Estrogen may have a protective effect against dementia in women

Estrogen, a hormone that belongs to the sex hormone group, plays a vital role in regulating the menstrual cycle and is essential for women’s reproductive health. In addition to influencing gender characteristics and sexual behavior, estrogen has broader effects on the body, including protecting against cardiovascular diseases, bone fragility, and contributing to brain temperature regulation.

As women enter menopause and estrogen production decreases, various changes occur in the body. The risk of cardiovascular diseases and bone fractures increases, temperature regulation fluctuates, sleep deteriorates, and mood swings and memory falter. Recent research from University College London suggests that estrogen may have a protective role in the development of memory disorders, potentially reducing the risk of dementia. These findings are based on data obtained from the British Biobank, including information on fertile years, hormone replacement therapy, and surgeries related to the reproductive system.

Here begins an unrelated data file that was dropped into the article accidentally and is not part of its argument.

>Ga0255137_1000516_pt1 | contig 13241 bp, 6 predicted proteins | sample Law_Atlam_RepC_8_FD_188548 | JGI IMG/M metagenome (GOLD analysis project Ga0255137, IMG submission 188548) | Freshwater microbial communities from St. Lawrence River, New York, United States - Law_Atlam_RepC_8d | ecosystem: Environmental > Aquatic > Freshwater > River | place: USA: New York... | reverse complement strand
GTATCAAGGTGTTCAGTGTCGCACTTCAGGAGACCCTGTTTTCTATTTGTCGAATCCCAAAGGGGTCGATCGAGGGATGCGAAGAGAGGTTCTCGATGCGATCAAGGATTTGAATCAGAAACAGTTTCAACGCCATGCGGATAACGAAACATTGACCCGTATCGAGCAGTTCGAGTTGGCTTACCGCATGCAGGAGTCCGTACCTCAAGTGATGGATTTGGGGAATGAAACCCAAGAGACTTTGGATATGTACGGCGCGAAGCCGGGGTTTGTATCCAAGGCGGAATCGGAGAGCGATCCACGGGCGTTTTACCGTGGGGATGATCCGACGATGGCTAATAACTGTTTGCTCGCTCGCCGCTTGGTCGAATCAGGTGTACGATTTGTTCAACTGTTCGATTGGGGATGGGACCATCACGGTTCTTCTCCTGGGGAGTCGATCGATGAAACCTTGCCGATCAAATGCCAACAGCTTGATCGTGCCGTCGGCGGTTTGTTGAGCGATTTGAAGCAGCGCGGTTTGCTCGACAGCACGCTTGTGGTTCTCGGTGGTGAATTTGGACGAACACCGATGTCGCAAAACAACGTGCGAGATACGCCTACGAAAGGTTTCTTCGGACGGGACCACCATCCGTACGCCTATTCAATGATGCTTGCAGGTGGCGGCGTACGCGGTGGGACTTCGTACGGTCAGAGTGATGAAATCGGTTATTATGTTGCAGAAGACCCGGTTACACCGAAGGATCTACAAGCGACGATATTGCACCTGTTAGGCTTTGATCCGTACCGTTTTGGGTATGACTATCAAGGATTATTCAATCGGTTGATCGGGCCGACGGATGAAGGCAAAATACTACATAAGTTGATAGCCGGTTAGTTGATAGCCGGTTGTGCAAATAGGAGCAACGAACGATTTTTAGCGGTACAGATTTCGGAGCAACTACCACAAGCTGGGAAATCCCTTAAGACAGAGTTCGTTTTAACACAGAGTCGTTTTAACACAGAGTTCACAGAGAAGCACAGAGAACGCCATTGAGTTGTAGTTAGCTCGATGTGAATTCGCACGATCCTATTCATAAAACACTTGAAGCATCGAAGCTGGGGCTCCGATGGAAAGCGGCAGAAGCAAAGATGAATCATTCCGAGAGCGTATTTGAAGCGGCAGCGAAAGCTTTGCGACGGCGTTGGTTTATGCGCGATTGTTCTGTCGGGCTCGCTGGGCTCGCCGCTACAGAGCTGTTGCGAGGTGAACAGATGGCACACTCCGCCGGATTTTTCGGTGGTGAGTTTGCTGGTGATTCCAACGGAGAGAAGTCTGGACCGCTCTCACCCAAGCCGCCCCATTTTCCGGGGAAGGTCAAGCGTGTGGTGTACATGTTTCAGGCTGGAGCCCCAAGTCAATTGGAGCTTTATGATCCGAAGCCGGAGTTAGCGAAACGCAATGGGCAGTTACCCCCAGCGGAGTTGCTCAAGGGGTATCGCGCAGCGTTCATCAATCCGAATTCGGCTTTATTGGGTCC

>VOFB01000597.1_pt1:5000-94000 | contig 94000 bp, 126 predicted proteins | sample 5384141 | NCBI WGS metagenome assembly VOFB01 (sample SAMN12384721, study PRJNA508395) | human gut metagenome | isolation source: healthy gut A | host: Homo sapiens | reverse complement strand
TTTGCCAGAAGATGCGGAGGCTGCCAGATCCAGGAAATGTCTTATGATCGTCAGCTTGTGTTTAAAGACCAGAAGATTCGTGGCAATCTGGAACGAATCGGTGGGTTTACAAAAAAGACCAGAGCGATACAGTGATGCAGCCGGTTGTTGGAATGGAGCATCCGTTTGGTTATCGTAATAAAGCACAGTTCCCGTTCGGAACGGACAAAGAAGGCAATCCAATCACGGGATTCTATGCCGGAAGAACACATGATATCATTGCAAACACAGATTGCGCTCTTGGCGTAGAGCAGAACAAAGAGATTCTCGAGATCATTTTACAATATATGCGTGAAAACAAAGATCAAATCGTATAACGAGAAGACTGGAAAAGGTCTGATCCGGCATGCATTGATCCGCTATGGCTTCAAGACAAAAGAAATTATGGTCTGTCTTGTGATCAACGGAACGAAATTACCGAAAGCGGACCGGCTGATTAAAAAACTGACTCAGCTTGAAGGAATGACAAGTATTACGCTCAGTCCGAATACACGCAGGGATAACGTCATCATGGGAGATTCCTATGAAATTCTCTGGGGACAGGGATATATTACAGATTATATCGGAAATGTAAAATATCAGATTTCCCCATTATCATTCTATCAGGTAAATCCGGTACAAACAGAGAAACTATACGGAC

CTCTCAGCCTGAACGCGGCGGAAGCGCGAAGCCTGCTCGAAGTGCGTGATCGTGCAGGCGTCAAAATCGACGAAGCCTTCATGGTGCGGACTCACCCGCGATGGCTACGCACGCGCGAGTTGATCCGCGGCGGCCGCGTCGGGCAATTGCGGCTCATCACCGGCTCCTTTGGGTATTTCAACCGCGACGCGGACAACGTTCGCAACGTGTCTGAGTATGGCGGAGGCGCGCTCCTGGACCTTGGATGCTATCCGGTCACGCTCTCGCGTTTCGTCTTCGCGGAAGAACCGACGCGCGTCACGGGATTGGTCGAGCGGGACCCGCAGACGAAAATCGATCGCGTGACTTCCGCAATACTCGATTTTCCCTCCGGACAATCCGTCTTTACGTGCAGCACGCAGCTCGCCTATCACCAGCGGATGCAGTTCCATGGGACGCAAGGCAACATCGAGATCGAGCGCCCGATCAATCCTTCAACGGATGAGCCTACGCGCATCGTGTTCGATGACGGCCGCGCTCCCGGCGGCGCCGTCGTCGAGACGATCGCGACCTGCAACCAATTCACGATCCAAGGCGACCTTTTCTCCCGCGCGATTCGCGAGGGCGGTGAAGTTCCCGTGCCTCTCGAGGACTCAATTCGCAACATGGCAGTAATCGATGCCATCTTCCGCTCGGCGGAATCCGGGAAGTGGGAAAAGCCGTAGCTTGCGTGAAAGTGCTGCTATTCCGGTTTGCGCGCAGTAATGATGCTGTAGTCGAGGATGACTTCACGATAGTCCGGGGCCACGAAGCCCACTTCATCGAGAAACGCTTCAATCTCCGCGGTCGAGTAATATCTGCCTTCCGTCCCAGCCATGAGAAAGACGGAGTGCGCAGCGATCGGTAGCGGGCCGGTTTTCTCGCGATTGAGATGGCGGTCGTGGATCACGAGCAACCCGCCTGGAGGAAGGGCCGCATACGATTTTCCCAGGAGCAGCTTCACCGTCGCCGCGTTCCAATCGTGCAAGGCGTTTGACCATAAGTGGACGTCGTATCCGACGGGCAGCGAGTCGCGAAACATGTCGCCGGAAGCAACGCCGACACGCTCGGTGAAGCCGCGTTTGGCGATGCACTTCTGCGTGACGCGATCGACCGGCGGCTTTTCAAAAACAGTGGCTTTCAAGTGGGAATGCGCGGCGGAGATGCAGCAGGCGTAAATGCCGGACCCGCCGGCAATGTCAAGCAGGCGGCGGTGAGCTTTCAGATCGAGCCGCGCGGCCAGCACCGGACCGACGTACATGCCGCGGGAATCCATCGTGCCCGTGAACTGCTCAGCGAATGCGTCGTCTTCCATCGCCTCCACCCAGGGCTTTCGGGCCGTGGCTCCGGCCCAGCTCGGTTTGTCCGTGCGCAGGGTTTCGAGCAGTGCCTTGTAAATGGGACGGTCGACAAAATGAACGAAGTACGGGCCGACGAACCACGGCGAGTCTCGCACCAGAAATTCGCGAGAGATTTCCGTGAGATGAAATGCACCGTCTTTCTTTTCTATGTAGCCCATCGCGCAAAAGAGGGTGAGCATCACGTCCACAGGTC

While there is evidence suggesting a protective role of estrogen in brain health, there is no consensus on the association between hormone replacement therapy and dementia. The conflicting findings can be attributed to various factors that can complicate large-scale studies, such as confounding variables and unreliable self-reported information. Furthermore, the protective effects of estrogen may vary across different types of dementia. While estrogen has shown to be protective against vascular dementia, its impact on Alzheimer’s disease remains inconclusive. This highlights the complexity of estrogen’s role in brain health and the need for individualized risk assessments for hormone therapy.

Despite these potential benefits of estrogen in brain health, there are also risks associated with hormone therapy that must be carefully considered before initiating treatment. These risks include an increased risk of breast cancer

By Editor

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